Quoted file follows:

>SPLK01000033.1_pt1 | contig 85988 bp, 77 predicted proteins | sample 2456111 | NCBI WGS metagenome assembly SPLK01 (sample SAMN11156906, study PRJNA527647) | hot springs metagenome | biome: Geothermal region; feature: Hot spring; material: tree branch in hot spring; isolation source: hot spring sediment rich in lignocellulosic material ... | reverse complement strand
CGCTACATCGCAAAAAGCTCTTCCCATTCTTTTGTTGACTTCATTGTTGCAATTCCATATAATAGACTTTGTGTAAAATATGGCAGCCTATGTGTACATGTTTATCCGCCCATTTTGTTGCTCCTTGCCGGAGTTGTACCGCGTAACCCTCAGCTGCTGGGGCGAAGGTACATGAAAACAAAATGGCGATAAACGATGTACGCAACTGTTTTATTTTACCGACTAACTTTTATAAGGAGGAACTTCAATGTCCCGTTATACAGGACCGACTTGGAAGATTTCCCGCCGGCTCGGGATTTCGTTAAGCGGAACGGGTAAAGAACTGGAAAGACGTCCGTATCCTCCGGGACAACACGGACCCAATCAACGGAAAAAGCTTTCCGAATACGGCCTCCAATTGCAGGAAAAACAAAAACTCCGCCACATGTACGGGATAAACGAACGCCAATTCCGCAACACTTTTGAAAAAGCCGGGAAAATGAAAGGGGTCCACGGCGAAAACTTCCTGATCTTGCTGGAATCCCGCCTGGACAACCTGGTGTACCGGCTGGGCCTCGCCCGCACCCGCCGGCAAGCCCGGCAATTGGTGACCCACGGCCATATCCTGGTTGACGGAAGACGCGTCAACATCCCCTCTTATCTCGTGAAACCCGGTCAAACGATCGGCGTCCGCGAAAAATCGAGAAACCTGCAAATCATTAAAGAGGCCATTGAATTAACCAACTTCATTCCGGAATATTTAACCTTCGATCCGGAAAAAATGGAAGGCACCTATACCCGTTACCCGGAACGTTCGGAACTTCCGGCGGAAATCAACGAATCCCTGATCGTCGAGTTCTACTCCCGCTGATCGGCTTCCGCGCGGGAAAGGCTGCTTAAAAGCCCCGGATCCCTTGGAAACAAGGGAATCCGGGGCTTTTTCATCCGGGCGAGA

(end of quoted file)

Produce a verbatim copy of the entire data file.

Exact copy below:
>SPLK01000033.1_pt1 | contig 85988 bp, 77 predicted proteins | sample 2456111 | NCBI WGS metagenome assembly SPLK01 (sample SAMN11156906, study PRJNA527647) | hot springs metagenome | biome: Geothermal region; feature: Hot spring; material: tree branch in hot spring; isolation source: hot spring sediment rich in lignocellulosic material ... | reverse complement strand
CGCTACATCGCAAAAAGCTCTTCCCATTCTTTTGTTGACTTCATTGTTGCAATTCCATATAATAGACTTTGTGTAAAATATGGCAGCCTATGTGTACATGTTTATCCGCCCATTTTGTTGCTCCTTGCCGGAGTTGTACCGCGTAACCCTCAGCTGCTGGGGCGAAGGTACATGAAAACAAAATGGCGATAAACGATGTACGCAACTGTTTTATTTTACCGACTAACTTTTATAAGGAGGAACTTCAATGTCCCGTTATACAGGACCGACTTGGAAGATTTCCCGCCGGCTCGGGATTTCGTTAAGCGGAACGGGTAAAGAACTGGAAAGACGTCCGTATCCTCCGGGACAACACGGACCCAATCAACGGAAAAAGCTTTCCGAATACGGCCTCCAATTGCAGGAAAAACAAAAACTCCGCCACATGTACGGGATAAACGAACGCCAATTCCGCAACACTTTTGAAAAAGCCGGGAAAATGAAAGGGGTCCACGGCGAAAACTTCCTGATCTTGCTGGAATCCCGCCTGGACAACCTGGTGTACCGGCTGGGCCTCGCCCGCACCCGCCGGCAAGCCCGGCAATTGGTGACCCACGGCCATATCCTGGTTGACGGAAGACGCGTCAACATCCCCTCTTATCTCGTGAAACCCGGTCAAACGATCGGCGTCCGCGAAAAATCGAGAAACCTGCAAATCATTAAAGAGGCCATTGAATTAACCAACTTCATTCCGGAATATTTAACCTTCGATCCGGAAAAAATGGAAGGCACCTATACCCGTTACCCGGAACGTTCGGAACTTCCGGCGGAAATCAACGAATCCCTGATCGTCGAGTTCTACTCCCGCTGATCGGCTTCCGCGCGGGAAAGGCTGCTTAAAAGCCCCGGATCCCTTGGAAACAAGGGAATCCGGGGCTTTTTCATCCGGGCGAGA